World Wildlife Conservation Day 2020 encompasses saving wild animals and plant species

  • 2 months   ago
World Wildlife Conservation Day 2020
As the world’s leading conservation organization, WWF works in nearly 100 countries collaborating with people around the globe to develop and deliver innovative solutions that protect communities, wildlife, and the places in which they live and survive.
 
For nearly 60 years, World Wildlife Fund (WWF) has worked to help people and nature thrive.
 
 
As the world’s leading conservation organization, WWF works in nearly 100 countries. At every level, they collaborate with people around the world to develop and deliver innovative solutions that protect communities, wildlife, and the places in which they live.
 
WWF works to help local communities conserve the natural resources they depend upon; transform markets and policies toward sustainability; and protect and restore species and their habitats. Their efforts ensure that the value of nature is reflected in decision-making from a local to a global scale.
 
WWF connects cutting-edge conservation science with the collective power of our partners in the field, more than one million supporters in the United States and five million globally, as well as partnerships with communities, companies, and governments.
 
Today, human activities put more pressure on nature than ever before, but it’s also people who have the power to change this trajectory. Together, the world can address the greatest threats to life on this planet and protect the natural resources that sustain and inspire us.
 
WWF’s work is focused around six ambitious goals: Climate, Food, Forests, Freshwater, Oceans and Wildlife.
 
Wildlife conservation is the preservation and protection of animals, plants, and their habitats. By conserving wildlife, WWF is ensuring that future generations can enjoy our natural world and the incredible species that live within it.
 
The world’s best loved species are being slaughtered by widespread and dangerous criminal networks. Driven by a voracious demand for illegal animal parts and products, the black market in wildlife rivals illegal arms and drugs. Increasingly, wildlife traffickers are the same kingpins involved in trafficking people and arms and narcotics.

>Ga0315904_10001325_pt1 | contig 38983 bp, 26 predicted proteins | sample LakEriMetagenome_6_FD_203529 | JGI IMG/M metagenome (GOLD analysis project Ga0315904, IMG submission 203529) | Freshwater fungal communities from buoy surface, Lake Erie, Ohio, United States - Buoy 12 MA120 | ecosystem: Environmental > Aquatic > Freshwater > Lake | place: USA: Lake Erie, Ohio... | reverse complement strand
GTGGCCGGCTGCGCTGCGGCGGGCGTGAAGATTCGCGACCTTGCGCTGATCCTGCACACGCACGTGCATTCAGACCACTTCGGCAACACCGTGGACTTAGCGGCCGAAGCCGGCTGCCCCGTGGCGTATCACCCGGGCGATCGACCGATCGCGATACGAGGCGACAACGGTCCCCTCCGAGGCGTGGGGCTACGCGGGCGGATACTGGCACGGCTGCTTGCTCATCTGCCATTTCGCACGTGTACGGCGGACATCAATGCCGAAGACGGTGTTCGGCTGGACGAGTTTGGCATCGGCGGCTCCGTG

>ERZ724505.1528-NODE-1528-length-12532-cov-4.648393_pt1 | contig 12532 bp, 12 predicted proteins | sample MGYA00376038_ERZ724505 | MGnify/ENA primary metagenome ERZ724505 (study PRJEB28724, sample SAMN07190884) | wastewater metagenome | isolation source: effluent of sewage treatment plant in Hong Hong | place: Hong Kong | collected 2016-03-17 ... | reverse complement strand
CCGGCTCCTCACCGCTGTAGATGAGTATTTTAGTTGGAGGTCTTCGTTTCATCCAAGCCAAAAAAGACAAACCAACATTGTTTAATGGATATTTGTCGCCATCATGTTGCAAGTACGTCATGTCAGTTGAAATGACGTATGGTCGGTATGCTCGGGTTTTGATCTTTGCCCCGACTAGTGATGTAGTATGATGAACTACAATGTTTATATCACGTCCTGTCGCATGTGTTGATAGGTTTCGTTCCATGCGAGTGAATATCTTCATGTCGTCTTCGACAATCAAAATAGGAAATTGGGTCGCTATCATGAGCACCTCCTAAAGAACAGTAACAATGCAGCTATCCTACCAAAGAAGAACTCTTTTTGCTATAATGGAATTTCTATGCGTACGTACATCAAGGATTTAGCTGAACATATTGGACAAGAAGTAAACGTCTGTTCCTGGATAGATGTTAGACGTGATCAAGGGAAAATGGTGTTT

Wildlife crime is a serious crime, not a distant problem in a faraway country
 
It is a global challenge that spans continents and crosses oceans. It matters, and not just because we care about elephants, rhinos and tigers. Park rangers on the frontlines of conservation are being killed. Local communities that depend on wildlife for tourism or sustenance are being robbed of their livelihoods. Corruption and intimidation are weakening law enforcement efforts.
 
Unscreened wildlife and wildlife parts increase the risk of human health pandemics such as bird flu. And regional security is compromised as militarized groups cash in on this lucrative and rapidly growing trade, using it to finance insurrection and even terrorist activity.
 
Science, commitment, passion and hope are all essential to protect the future of nature. No strategy will succeed without the relentless commitment of extraordinary people. 
 
The strengths of WWF's amazing, dedicated and passionate people have created some of the planet's greatest conservation victories. WWF will achieve their ambitious goals through the efforts of WWF's incredible team of scientists, biologists and policy makers.
 
WWF joined the call to action to raise awareness and engage conservationists like you on Wildlife Conservation Day, December 4.
 
Despite increased efforts to tackle the surge in poaching, nearly 110,000 elephants have been killed in the last 10 years—highlighting the need for urgent international action to address the crisis.
 
African and Asian countries are reeling under a poaching crisis. Ruthless criminal networks are plundering the wild to supply skyrocketing demand for rhino horn, illegal ivory and tiger parts. As a WWF supporter, you know that wildlife crime is the most immediate threat to wild elephants, tigers and rhinos. And you share our concern about its connection to regional conflicts, national security and even terrorism.
 
WWF is urging governments—particularly those of demand countries such as China, Vietnam, Thailand and the U.S.—to strengthen law enforcement, invest in more boots on the ground and commit to long-term demand reduction efforts. But we also need your support to stop demand for illegal wildlife parts and products. 
 
Pledge to stop wildlife crime and commit to preserving nature's beauty for future generations by logging in to https://support.worldwildlife.org
 

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